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What is the difference between Namaskar and Namaste?

As in my tradition on the path of meditaton Master we greet Namaskar to each other vs. the usual Namaste in regular yoga classes. And what was always interesting was we greeted and said good bye with namaskar and it just felt really good. I felt bright and light. And today I decided to drop […]

As in my tradition on the path of meditaton Master we greet Namaskar to each other vs. the usual Namaste in regular yoga classes. And what was always interesting was we greeted and said good bye with namaskar and it just felt really good. I felt bright and light. And today I decided to drop some lines about it.

Namaste and namaskar in general terms refer to the same expression of respect. People use the word interchangeably. Both namaskar and namaste are Indian ways of greeting people and showing respect. When saying namaskar and namaste, it is accompanied by holding the palms upright in front of the chest. In Western style, people greet each other by saying “hello” and shaking the hands.

The two words have been derived from Sanskrit and have a deep meaning in Indian culture and tradition. Most of the English dictionaries refer to these words as synonyms. So is there actually any difference between the two?

Both namaste and namaskar have the Sanskrit root word “namah”, which means “salute or bow.” Namaste is the derivation of the words “namah” and “te.” The word “te” means “to you.” As such, namaste means “I salute or bow to you with respect.” “Namaskar” is the combination of words “namah and “kar.” The word “kar,” which has been derived from the verb “kri” means “to do.” As such, “namaskar” means, “I do the act of saluting or bowing with respect.”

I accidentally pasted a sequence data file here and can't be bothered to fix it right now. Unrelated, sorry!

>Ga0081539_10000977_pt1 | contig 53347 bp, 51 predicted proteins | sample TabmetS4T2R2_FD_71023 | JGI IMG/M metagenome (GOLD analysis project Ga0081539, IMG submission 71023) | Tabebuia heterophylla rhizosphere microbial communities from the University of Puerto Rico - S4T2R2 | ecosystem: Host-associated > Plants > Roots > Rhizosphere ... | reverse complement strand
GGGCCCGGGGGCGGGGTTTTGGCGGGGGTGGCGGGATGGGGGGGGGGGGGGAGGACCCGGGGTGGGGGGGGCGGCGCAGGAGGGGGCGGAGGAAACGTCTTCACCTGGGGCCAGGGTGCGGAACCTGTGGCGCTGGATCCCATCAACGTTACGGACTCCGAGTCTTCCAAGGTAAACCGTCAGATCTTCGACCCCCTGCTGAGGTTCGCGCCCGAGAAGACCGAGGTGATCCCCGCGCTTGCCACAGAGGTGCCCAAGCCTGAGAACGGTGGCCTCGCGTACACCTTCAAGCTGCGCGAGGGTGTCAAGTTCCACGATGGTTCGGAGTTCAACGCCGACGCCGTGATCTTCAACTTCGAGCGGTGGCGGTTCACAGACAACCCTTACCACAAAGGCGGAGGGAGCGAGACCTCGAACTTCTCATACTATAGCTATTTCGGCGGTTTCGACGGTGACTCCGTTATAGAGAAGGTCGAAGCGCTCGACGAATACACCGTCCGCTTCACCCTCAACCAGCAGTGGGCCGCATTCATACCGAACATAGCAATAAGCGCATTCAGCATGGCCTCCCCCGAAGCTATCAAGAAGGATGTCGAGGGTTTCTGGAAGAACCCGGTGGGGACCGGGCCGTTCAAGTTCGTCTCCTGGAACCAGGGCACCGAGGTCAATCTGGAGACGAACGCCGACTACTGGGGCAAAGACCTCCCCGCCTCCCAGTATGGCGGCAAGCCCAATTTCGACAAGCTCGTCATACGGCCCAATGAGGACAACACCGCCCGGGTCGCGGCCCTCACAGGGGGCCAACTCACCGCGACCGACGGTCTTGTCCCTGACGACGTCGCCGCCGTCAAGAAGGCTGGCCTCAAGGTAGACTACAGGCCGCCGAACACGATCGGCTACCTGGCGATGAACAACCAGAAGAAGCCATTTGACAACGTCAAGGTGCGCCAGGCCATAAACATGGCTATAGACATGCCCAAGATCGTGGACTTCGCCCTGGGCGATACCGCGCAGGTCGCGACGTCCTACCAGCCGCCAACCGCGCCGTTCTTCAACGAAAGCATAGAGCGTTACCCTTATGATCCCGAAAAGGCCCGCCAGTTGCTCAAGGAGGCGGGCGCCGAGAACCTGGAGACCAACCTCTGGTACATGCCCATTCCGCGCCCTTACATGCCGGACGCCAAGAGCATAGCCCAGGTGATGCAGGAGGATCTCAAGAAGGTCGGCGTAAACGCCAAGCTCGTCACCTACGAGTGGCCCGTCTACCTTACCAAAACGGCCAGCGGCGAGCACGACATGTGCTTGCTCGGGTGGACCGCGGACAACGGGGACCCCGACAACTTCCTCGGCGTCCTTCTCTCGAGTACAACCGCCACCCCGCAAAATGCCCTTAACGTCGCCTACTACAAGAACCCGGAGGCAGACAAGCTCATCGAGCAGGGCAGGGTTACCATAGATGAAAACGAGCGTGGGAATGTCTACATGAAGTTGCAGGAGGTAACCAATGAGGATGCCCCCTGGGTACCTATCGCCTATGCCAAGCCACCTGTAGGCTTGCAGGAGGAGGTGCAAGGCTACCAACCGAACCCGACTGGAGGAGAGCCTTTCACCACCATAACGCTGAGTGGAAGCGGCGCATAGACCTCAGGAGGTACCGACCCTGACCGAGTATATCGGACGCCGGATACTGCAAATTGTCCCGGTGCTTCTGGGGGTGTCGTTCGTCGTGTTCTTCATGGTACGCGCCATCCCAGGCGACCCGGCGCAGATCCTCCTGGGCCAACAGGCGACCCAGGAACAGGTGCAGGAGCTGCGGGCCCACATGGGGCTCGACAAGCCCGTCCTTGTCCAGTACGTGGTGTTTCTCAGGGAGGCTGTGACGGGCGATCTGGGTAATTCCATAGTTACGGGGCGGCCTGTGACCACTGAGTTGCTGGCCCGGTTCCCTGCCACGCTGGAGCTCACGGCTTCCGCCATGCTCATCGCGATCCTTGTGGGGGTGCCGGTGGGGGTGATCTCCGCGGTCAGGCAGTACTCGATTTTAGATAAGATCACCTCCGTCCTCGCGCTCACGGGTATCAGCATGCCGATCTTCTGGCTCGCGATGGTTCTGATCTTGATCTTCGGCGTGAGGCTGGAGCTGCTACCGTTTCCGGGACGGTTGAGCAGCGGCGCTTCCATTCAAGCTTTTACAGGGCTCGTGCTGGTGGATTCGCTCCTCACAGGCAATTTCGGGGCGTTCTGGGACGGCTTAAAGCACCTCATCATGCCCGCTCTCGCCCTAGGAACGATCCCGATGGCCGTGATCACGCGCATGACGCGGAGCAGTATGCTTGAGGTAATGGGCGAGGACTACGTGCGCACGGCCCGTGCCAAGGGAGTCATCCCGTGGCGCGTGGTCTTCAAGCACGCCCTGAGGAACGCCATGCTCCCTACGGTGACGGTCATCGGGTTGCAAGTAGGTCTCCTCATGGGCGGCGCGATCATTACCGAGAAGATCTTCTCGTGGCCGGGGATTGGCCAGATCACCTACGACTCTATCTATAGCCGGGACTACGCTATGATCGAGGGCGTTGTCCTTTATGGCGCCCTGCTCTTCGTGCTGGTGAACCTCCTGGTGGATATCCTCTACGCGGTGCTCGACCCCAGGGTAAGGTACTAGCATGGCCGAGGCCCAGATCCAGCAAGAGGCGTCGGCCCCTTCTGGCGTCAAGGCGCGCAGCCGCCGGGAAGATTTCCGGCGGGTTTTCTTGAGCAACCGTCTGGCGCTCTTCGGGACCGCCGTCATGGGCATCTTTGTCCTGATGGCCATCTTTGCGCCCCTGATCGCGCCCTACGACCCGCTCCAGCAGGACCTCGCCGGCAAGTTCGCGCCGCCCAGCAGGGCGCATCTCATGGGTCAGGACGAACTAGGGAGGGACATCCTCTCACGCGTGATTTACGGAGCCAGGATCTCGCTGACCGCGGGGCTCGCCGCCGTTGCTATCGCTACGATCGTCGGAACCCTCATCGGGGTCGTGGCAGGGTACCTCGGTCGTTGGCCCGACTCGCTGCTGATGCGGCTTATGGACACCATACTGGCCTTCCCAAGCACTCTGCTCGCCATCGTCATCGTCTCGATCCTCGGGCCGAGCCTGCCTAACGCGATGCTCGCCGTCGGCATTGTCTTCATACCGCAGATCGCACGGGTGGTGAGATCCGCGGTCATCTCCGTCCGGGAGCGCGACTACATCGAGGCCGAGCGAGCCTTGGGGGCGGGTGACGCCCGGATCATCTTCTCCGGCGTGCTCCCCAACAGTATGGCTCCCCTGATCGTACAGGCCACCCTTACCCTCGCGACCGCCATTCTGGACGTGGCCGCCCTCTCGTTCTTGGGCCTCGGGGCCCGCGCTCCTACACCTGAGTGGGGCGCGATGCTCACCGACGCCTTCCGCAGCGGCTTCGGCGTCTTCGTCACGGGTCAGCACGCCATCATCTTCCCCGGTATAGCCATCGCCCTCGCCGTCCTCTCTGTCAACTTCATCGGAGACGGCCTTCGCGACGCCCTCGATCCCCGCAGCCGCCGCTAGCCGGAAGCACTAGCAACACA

In namaskar, the object is the Supreme Consciousness that lies within a person. So when people say “namaskar” when greeting others, it is not that they are greeting a fellow human being but referring to the oneness within. Namaste is generally said to be used for saluting the divine entity. But people using these two gestures of respect use it interchangeably without knowing the actual usage. They may greet another by saying “namaste” and not as namaskar.

The difference is very specific  in yoga traditions. In yoga, namaste is used for only divine activity and not or greeting others.

Making a easy comparation:

Both “namaskar” and “namaste” are Indian ways of greeting people and showing respect.

With namaskar and namaste, it is accompanied by holding the palms upright in front of the chest.

“Namaste” is the derivation of words “namah” and “te.” The word “te” means “to you.” As such, “namaste” means “I salute or bow to you with respect.”

“Namaskar” is the combination of words “namah and “kar.” The word “kar,” which has been derived from the verb “kri” means “to do.” As such, “namaskar” means, “I do the act of saluting or bowing with respect.”

In namaskar, the object is the Supreme Consciousness that lies within a person. Namaste is generally said to be used for saluting the divine entity.

May you shine your light.

And know I am always here for you.

ॐ Namaskar ॐ

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